A kitchen remodel is one of the most expensive home improvement projects you can undertake. However, it’s also the one that gets you the most bang for your buck in terms of both satisfaction and recouping costs when the time comes to sell your home.
To help ensure a successful remodeling job, we offer the following kitchen remodeling tips to keep your project on time and on budget.
Allow Enough Time for Planning
If you’re excited about remodeling your kitchen, it can be tempting to jump right in and get started. Unfortunately, that’s a surefire route to disaster.
But, how long is long enough for the planning stage? Well, that depends on a few items. If you plan to finance the project, you need at least three months, since financing typically takes a minimum of six weeks to arrange.
Most experts recommend up to six months for planning, since you’re less likely to make changes mid-project, which results in change orders and increases in both time and money needed to complete the job.
Don’t Change Your Current Footprint
If at all possible, keep appliances and water fixtures where they are now. The most expensive part of remodeling a kitchen is when clients decide to make changes to plumbing and electrical. Not only is it expensive to move these items, it also significantly increases the odds of experiencing unforeseen issues.
A related consideration is maintaining the flow and feeling of your home. If you live in a 1940s bungalow, don’t try to create a sleek, ultra-modern kitchen.
You want your kitchen remodel to last, so look for high-quality, durable items. The ideal products combine a long warranty with low maintenance needs. An extended warranty may even prove a selling point if you intend to put your home on the market soon.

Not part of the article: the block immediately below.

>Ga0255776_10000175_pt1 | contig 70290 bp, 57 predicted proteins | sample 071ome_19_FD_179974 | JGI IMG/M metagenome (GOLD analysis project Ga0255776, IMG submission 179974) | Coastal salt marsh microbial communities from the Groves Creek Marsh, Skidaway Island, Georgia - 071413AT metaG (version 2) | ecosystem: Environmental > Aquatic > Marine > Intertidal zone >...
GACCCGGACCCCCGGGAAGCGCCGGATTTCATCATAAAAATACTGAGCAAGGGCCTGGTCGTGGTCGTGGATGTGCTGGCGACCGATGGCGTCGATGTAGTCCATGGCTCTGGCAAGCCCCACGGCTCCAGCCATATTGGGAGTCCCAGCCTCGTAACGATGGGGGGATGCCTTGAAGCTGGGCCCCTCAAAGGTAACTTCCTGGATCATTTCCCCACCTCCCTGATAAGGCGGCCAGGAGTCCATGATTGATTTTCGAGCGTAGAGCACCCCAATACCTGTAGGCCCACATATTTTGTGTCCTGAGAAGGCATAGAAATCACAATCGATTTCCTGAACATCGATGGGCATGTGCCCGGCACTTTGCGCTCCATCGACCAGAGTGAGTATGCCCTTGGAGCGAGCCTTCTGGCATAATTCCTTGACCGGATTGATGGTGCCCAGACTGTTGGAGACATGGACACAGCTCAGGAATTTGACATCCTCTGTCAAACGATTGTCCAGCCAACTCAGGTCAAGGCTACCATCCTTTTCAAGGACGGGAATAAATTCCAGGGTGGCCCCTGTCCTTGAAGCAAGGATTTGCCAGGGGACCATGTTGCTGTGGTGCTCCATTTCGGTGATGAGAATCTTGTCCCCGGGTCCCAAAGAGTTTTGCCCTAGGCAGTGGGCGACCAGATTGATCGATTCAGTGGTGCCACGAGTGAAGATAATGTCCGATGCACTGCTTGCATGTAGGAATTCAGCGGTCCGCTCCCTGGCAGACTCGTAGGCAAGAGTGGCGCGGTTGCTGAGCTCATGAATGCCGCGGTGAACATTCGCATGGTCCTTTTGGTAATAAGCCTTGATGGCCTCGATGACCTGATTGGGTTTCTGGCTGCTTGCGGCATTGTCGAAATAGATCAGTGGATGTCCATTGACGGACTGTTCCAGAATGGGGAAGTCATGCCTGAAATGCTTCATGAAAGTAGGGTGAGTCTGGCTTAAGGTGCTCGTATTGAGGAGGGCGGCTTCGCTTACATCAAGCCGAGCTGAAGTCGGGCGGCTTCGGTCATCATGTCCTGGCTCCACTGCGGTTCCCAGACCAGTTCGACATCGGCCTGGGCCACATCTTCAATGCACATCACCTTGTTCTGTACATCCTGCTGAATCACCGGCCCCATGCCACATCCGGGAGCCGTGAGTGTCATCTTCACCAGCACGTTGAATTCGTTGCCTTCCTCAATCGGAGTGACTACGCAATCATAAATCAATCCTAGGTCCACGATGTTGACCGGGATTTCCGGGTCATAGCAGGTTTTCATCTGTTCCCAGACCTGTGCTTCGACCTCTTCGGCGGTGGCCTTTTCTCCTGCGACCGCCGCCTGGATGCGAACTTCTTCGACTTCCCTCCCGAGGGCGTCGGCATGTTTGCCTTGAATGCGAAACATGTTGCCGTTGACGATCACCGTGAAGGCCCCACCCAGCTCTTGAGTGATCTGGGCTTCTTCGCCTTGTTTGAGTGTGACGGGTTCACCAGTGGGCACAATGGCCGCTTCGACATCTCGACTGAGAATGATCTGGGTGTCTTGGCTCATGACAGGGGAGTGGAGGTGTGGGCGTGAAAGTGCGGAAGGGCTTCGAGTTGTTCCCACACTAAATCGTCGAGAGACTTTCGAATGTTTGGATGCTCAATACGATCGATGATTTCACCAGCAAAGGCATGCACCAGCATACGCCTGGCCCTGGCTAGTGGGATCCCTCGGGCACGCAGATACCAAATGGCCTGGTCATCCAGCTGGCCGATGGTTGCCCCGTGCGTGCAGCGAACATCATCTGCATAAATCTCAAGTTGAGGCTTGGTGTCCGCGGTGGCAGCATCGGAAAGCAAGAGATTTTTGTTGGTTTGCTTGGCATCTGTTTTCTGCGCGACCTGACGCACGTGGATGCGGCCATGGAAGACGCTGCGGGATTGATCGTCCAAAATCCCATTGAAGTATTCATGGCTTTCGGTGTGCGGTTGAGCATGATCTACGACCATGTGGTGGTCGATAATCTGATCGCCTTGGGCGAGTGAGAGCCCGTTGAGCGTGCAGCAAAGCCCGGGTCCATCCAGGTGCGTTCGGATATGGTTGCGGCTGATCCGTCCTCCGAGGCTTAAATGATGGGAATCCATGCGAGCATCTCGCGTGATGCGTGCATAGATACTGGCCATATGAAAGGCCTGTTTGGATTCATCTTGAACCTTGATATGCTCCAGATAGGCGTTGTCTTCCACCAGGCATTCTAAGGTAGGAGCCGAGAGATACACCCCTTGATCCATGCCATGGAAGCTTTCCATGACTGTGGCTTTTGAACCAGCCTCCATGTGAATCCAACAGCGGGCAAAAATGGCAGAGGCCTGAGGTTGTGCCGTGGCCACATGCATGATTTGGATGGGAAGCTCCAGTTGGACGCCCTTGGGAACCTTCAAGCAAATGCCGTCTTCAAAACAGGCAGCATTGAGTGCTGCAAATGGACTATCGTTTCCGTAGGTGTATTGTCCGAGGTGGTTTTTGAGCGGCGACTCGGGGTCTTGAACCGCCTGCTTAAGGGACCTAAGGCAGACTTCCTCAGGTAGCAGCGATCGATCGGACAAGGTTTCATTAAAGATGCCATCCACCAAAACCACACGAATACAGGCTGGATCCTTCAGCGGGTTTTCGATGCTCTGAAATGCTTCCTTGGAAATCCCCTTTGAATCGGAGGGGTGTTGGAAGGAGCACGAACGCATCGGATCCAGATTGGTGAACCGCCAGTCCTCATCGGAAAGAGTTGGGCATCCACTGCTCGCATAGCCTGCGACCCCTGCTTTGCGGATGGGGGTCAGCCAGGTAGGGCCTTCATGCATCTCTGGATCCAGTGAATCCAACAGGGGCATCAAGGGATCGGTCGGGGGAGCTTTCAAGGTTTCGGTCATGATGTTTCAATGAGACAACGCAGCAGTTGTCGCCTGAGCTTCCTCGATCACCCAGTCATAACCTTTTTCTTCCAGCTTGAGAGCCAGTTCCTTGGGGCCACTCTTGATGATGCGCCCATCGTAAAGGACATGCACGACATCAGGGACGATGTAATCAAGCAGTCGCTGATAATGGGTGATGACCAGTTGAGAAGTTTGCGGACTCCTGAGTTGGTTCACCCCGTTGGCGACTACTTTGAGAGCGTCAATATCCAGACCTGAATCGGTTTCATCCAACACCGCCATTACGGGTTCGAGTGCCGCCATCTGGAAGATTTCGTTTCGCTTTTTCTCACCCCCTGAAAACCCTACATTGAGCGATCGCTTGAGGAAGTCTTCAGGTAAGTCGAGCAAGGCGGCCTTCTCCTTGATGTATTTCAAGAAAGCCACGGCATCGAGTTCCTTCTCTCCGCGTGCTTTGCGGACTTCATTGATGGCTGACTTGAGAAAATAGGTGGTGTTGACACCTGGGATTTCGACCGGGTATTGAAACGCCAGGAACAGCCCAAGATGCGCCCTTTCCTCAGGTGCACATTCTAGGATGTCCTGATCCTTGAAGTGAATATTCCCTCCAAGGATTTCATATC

The items with the greatest impact on your kitchen’s overall look are the cabinets and countertops, so don’t skimp here. Your designer can help you find the perfect items.
Increase Storage, not Size
When you choose to keep your current footprint, it may feel impossible to increase storage, but you can do it. Consider the following ideas:
- Cabinets that reach the ceiling create space for rarely used items (you won’t mind the stepladder when you only need it a few times a year). They also save you from having to dust. Win-win!
- Hang items from the ceiling, such as large skillets and stockpots.
- Mount small shelves inside cabinet doors and on empty walls.
- The insides of closets and pantries are great spaces for hooks. There you can hang aprons, potholders, and cleaning equipment.
Your goal is maximizing the space you have, so get creative and ask your designer for more ideas.
Appliances: Keep it Simple
The goal with remodeling a kitchen is to improve its design and functionality. That doesn’t mean it isn’t tempting to go for the deluxe appliances. However, unless you’re a gourmet cook, you probably don’t need that commercial-grade, six-burner stove.
Instead of going for professional-grade appliances, look for brands with a good reputation for quality. And if you can, use matching brands. This gives your kitchen that designer look without the designer price tag.
Light it Up
The right lighting not only makes your kitchen look larger and brighter, it also makes it safer.
Ambient lighting creates an attractive room. Options include track lighting, wall sconces, and flush-mounted fixtures. Don’t forget a dimmer switch.
A remodel is the perfect time to install under-cabinet task lighting, since it’s so much easier to take care of wiring. To guard against shadows, you want at least two fixtures for each task area. Consider pendant lighting over an island and recessed or track lighting over the sink and prep areas that don’t have overhead obstructions (i.e. cabinets).
Be Realistic about Your Budget